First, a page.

Elephanta Island

Coordinates: 18°57′36″N 72°56′06″E / 18.96°N 72.935°E / 18.96; 72.935
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Elephanta Island
Island Neighbourhood
The island as seen from close to the boat landing
The island as seen from close to the boat landing
Elephanta Island is located in Mumbai
Elephanta Island
Elephanta Island
Coordinates: 18°57′36″N 72°56′06″E / 18.96°N 72.935°E / 18.96; 72.935
 • OfficialMarathi
Time zoneUTC+5:30 (IST)

Elephanta Island (also called Gharapuri[1] (literally "the city of caves") or Pory Island[2]) is one of a number of islands in Mumbai Harbour, east of Mumbai, India.[3]

Tourist attractions and accessibility[edit]

Map of Elephanta Island

This island is a popular tourist destination because of the island's cave temples, the Elephanta Caves, that have been carved out of rock.

The island is easily accessible by ferry from Mumbai, being about 10 kilometres (6.2 mi) from the south east coast of the island city. Boats leave daily from the Gateway of India, taking about an hour each way. The tickets for these can be bought at the Gateway itself. The first ferry leaves at 9 am and the last at 2 pm. From the boat landing stage on the island, a walkway leads to steps that go up to the famous caves.

There is also a narrow-gauge toy train from the boat area on the dock to the base of the steps leading up to the caves (about 600 meters). Along the path, hawkers sell souvenirs like necklaces, anklets, showpieces and keychains. There are also stalls to buy food and drinks. Small monkeys play along the sides of the path, occasionally thieving items from the hawkers, trashcans and tourists.

Mumbai Port Trust (MbPT) has plans to connect the island from Haji Bunder, Mumbai via Ropeway.[4] Once built, it will take only 14 minutes to reach the UNESCO World Heritage Site whereas currently ferry takes about an hour.[5]


Known in ancient times as Gharapuri (or, 'place of caves'), the name Elephanta island, was given by 16th-century Portuguese explorers, after seeing a monolithic basalt sculpture of an elephant found near the entrance. They decided to take it home but ended up dropping it into the sea because their chains were not strong enough. Later, this sculpture was moved to the Victoria Gardens[1] and then the Victoria and Albert Museum (now Dr. Bhau Daji Lad Museum) in Mumbai, by the British.[6] This island was once the capital of a powerful local kingdom. In Manuscript F by Leonardo da Vinci (kept at the Bibliothèque nationale de France) there is a note in which he says "Map of Elephanta in India which Antonello the haberdasher has." It is unclear who this Florentine traveller Antonello might have been.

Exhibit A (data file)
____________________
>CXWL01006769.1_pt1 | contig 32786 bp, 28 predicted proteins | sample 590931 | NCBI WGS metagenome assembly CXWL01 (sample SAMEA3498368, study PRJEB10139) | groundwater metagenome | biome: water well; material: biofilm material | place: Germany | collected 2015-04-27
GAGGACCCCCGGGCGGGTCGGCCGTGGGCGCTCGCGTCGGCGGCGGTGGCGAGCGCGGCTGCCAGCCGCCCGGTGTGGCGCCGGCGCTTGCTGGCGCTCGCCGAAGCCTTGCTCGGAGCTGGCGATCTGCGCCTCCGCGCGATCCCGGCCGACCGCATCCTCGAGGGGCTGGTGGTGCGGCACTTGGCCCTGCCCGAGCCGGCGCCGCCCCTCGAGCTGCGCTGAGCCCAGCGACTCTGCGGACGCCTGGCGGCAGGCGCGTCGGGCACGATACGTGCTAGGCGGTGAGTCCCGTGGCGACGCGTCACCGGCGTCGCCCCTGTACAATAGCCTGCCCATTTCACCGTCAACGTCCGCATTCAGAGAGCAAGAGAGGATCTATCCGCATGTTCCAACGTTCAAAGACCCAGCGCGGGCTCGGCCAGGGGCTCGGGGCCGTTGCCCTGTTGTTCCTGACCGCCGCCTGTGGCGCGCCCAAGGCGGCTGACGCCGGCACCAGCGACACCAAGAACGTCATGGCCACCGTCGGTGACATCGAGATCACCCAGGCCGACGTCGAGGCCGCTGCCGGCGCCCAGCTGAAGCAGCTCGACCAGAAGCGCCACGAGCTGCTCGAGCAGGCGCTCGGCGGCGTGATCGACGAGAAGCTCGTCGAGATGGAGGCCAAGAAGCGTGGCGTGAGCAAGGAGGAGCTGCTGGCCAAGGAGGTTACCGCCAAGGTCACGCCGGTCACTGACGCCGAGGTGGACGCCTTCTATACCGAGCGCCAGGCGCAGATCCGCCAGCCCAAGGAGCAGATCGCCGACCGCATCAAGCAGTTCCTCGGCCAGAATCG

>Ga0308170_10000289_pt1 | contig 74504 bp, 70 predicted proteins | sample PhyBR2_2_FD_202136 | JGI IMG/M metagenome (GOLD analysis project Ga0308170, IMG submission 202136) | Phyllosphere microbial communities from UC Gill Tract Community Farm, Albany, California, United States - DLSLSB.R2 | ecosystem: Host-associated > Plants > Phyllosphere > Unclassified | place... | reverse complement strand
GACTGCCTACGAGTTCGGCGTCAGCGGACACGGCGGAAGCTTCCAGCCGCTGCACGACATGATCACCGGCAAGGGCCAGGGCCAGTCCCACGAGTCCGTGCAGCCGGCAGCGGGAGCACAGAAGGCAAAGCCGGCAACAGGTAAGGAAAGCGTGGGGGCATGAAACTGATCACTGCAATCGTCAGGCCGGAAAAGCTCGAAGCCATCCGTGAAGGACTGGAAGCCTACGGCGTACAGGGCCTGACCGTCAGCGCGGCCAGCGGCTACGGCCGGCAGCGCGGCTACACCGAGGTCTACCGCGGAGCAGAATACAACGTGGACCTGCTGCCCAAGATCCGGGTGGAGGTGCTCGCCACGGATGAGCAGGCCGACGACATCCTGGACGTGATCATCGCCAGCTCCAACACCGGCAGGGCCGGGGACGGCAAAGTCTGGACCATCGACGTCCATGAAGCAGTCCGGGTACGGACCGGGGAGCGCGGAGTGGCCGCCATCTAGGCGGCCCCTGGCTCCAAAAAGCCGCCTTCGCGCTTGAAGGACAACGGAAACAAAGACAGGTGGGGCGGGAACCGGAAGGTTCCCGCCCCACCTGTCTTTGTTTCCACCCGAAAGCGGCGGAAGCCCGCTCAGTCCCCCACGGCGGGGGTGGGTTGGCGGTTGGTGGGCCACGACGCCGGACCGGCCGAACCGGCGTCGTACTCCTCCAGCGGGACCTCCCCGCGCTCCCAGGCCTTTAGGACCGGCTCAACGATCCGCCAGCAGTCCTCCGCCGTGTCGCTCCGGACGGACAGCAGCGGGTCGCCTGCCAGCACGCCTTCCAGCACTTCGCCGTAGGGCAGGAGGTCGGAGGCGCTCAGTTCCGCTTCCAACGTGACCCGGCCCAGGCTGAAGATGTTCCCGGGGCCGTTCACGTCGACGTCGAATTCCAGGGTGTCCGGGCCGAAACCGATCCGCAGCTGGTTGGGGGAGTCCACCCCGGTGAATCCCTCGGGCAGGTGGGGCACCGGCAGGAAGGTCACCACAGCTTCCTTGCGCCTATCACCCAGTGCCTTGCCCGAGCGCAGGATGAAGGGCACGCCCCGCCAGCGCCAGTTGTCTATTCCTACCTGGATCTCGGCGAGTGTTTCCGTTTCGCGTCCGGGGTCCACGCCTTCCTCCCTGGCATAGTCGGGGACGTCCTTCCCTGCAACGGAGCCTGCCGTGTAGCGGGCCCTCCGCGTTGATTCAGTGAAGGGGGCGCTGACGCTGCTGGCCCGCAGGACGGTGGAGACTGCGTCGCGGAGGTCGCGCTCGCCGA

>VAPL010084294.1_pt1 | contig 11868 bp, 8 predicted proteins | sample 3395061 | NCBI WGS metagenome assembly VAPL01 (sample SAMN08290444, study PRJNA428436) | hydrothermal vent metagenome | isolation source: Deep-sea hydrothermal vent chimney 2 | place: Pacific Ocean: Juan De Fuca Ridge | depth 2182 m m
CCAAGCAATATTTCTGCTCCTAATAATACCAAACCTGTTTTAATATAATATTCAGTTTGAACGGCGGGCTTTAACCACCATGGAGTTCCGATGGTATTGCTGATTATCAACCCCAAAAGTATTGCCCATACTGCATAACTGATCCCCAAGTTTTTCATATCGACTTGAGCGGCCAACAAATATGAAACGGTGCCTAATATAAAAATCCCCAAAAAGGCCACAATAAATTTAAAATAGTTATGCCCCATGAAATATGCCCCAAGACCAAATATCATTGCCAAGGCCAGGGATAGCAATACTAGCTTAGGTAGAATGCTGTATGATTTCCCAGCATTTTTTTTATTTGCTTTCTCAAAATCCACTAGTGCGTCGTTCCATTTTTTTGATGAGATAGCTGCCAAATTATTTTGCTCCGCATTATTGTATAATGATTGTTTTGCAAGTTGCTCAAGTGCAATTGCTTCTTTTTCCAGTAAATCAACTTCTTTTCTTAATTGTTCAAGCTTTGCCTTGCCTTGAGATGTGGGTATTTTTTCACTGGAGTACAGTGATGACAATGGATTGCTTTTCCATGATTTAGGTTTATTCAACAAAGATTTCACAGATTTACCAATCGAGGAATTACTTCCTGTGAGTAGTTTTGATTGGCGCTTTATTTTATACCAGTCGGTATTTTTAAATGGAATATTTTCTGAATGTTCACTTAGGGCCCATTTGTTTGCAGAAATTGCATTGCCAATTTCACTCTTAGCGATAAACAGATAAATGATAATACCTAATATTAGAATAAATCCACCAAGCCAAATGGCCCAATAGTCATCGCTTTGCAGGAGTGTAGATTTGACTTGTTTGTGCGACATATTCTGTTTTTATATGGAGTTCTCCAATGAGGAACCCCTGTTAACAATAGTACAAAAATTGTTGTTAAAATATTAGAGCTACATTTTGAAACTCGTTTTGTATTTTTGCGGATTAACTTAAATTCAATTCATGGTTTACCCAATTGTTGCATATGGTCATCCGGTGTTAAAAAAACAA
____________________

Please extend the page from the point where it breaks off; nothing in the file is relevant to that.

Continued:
The island has an area of 16 km2 (6.2 sq mi). It is located at approximately 18°57′N 72°56′E / 18.95°N 72.93°E / 18.95; 72.93. The area comes under the jurisdiction of the Raigad district in Maharashtra.

Agricultural makeup[edit]

The island is thickly wooded with palm, mango, and tamarind trees.


It has a population of about 1,200 people. The inhabitants are mainly involved in growing rice, fishing and repairing boats. There are two British-era cannons at the top. Quite recently, a small dam has been built so as to hold rainwater but that part of the island is privately owned and not accessible for tourists.

There are a total of three villages: Shentbandar, Morabandar and Rajbandar, of which Rajbandar is the capital. Caves and stalls can be seen in Shentbandar which is the first village accessed by tourists when they arrive on the island. Morabandar is covered with thick forest. Staying overnight after sunset on the island is not permitted for tourists as they are expected to leave before the departure of the last return ferry. The first return ferry leaves at 12:30 p.m. and the last return ferry leaves at 6:30 p.m. The ferry service is closed in the monsoon season for four months due to torrential rains at the sea.



  1. ^ a b Chisholm, Hugh, ed. (1911). "Elephanta Isle" . Encyclopædia Britannica. Vol. 9 (11th ed.). Cambridge University Press. p. 261.
  2. ^ Da Cunha, J. Gerson (1993). The Origin of Bombay. Asian Educational Services. p. 96. ISBN 978-81-206-0815-3.
  3. ^ Kail, Owen C (1984). Elephanta, the Island of Mystery. Taraporevala. Retrieved 8 June 2021.
  4. ^ Naik, Yogesh (6 March 2019). "Mumbai-Elephanta Caves ropeway project: Elephanta ropeway has just one more hurdle to clear - Mumbai Mirror". mumbaimirror.indiatimes.com. Retrieved 10 November 2020.
  5. ^ Nag, Devanjana (12 August 2019). "India's longest ropeway over sea! Soon, travel from Mumbai to Elephanta Caves in just 14-minutes". The Financial Express. Retrieved 10 November 2020.
  6. ^ HT Cafe, Mumbai, Monday, 4 June 2007 pg.31 - Article "Lord of the Islands" by Jerry Pinto

External links[edit]